north carolina highway historical marker program
North Carolina Highway Historical Marker Program



Marker Text:

     The first governor to occupy the new Executive Mansion, Daniel Gould Fowle (1831-1891) died just over two years into his term of office. The fourth child of Samuel Richardson and Martha Marsh Fowle, he was born in the Beaufort County town of Washington. He attended Washington Academy until the age of fourteen and then traveled to Orange County to study at the Bingham School. After graduation from Princeton University in 1851, Fowle entered the law school of Judge Richmond M. Pearson. In 1854 he established a law practice in Raleigh.

Fowle was opposed to secession, preferring Unionism as the best means of preserving slavery, but when secession became fact he joined many other conditional Unionists in siding with the Confederacy. Volunteering initially for the “Raleigh Rifles” company, he soon was appointed to a position in the state commissary department with the rank of major in the state forces. He was subsequently appointed lieutenant colonel of the 31st Regiment N.C. Troops. Captured at Roanoke Island in February 1862, he was paroled and returned to service following his exchange. In September he was defeated for reelection as lieutenant colonel when the regiment reorganized.

In October 1862 Wake County voters elected Democrat Fowle to the state House. Governor Zebulon B. Vance appointed him state adjutant general with the rank of major general on March 14, 1863, but he resigned that post four months later. He won election to a second term in the legislature in 1864, and three months after the completion of the session in 1865, provisional governor William W. Holden appointed him judge of the superior court. The General Assembly that convened in the fall of 1865 elected Fowle to the permanent position of superior court judge. An opponent of Reconstruction, he resigned in December of 1867 rather than implement the decisions of the military commander. In 1870 he acted as defense attorney in the trials of several accused members of the Ku Klux Klan.

Fowle returned to his law practice and in 1880 lost to Thomas Jarvis in his bid for the governorship. In 1884 he also lost a race for a seat in Congress. A split in the Democratic Party over favoritism to business and industry gave him an opportunity at the governor’s seat in 1888. He was supported by the “Liberal Democrats,” so-called because they were in opposition to the party mainstream which drew its roots from the old wartime Conservative Party. Fowle was elected on a platform that promised regulation of the railroad industry. Heavy rain forced his inauguration indoors, and on January 17, 1889, Daniel G. Fowle took the oath of office in Stronach’s Warehouse a short distance from the State Capitol.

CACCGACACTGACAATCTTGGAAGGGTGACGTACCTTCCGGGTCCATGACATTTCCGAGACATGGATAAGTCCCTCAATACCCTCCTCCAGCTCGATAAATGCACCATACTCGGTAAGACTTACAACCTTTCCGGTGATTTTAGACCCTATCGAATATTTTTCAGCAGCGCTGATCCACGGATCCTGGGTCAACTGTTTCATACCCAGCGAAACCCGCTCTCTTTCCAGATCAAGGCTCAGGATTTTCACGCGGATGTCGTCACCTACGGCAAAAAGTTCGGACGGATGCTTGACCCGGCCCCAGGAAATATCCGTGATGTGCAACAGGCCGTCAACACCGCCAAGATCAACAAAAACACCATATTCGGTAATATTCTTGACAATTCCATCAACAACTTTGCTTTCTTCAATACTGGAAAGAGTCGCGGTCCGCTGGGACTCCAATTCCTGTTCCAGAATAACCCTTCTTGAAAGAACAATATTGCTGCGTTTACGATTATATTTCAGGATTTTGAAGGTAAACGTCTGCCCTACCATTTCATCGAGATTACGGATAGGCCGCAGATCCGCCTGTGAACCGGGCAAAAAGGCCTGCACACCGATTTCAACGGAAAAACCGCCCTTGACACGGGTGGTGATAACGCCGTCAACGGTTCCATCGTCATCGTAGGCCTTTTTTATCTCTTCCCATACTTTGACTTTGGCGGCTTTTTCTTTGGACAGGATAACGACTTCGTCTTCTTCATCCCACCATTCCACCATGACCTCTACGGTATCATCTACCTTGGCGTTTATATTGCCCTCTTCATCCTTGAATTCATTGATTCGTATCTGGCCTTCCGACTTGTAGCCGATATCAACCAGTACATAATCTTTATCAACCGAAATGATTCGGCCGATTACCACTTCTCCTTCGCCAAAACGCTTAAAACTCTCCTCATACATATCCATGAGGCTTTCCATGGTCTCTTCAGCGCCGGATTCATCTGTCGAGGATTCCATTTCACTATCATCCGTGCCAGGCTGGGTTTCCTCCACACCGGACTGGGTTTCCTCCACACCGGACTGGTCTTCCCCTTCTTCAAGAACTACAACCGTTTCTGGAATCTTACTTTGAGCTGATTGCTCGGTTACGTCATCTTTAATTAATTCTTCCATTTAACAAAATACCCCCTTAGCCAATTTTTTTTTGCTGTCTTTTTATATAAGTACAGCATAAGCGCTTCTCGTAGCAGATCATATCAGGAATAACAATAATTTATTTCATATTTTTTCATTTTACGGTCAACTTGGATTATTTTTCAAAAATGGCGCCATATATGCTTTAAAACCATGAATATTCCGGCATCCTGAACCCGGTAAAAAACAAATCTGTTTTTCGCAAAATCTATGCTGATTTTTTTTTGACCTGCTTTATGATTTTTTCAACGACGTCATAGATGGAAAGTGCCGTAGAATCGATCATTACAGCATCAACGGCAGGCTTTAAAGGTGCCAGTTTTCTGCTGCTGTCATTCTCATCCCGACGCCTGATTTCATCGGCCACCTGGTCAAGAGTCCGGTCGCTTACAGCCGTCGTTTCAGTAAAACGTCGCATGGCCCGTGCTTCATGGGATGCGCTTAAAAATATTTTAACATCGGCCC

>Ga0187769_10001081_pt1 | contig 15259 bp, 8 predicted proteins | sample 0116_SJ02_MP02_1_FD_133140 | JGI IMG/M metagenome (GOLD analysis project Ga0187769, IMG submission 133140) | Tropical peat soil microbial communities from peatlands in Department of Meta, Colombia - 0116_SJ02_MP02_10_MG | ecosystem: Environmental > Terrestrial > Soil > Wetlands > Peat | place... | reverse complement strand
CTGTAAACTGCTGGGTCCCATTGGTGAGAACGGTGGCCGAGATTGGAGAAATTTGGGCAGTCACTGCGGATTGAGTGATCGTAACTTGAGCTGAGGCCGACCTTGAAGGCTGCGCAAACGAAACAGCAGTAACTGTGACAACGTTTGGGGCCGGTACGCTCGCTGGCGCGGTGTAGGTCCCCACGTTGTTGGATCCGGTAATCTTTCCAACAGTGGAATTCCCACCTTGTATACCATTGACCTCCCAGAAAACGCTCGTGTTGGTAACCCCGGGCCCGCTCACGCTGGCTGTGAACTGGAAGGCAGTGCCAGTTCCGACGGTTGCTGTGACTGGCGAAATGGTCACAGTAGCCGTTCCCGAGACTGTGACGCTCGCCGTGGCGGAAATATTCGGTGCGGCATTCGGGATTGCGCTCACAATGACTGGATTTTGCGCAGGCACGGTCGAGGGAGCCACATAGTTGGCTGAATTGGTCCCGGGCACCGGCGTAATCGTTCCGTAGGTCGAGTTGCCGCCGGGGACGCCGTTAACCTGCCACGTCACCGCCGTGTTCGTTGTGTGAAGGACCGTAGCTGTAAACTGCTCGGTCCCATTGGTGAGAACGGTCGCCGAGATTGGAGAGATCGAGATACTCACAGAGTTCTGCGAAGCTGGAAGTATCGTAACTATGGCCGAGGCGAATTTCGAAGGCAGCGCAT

Fowle’s tenure as governor suffered a temporary setback when the 1889 General Assembly reversed promises of railroad reform by refusing to pass the railroad commission bill. Fowle found himself in the middle of a power struggle between industry interests that wanted protection from unfavorable legislation and a growing populist movement that demanded changes in the system. He could do little but try to smooth ruffled feathers. The legislature of 1891, dominated by members of the Farmer’s Alliance, did establish a railroad commission over which the governor was to preside, but Fowle did not live to exercise his influence.

In educational endeavors, Fowle was more successful. He recommended a tax levy in counties unable to sustain the public schools for the required four months and proposed a state university for women. The legislature chartered the State Normal and Industrial School for Women (present University of North Carolina at Greensboro) in February 1891.

Daniel G. Fowle achieved another distinction as governor when he moved into the as yet unfinished Executive Mansion in January 1891. Widowed, his oldest daughter, Helen, assumed the role of hostess. Fowle enjoyed the new residence three months before his death on April 8, 1891. He was buried in Oakwood Cemetery a few blocks northeast of the governor’s house.

Fowle was married twice. On April 15, 1856, he wed Ellen Brent Pearson, daughter of Judge Pearson. She died in 1862 leaving him two daughters. Fowle remarried in 1867; with his new bride, the former Mary E. Haywood of Raleigh, he had four more children. She did not live long enough to move into the mansion.

William Bushong, North Carolina’s Executive Mansion: The First Hundred Years (1991)
Cyclopedia of Eminent and Representative Men of the Carolinas in the Nineteenth Century, II (1892)
Jerome Dowd, Sketches of Prominent Living North Carolinians (1888)
Daniel G. Fowle Papers, Private Collections, State Archives of North Carolina, Raleigh
Governors’ Papers: Daniel G. Fowle, State Archives of North Carolina, Raleigh
Julia Jones Hicks, “Fowle, Daniel Gould,” in William S. Powell, ed., Dictionary of North Carolina Biography, II, 230-231 (1986)
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north carolina highway historical marker program

Gov. Daniel G. Fowle

© 2008 North Carolina Office of Archives & History — Department of Cultural Resources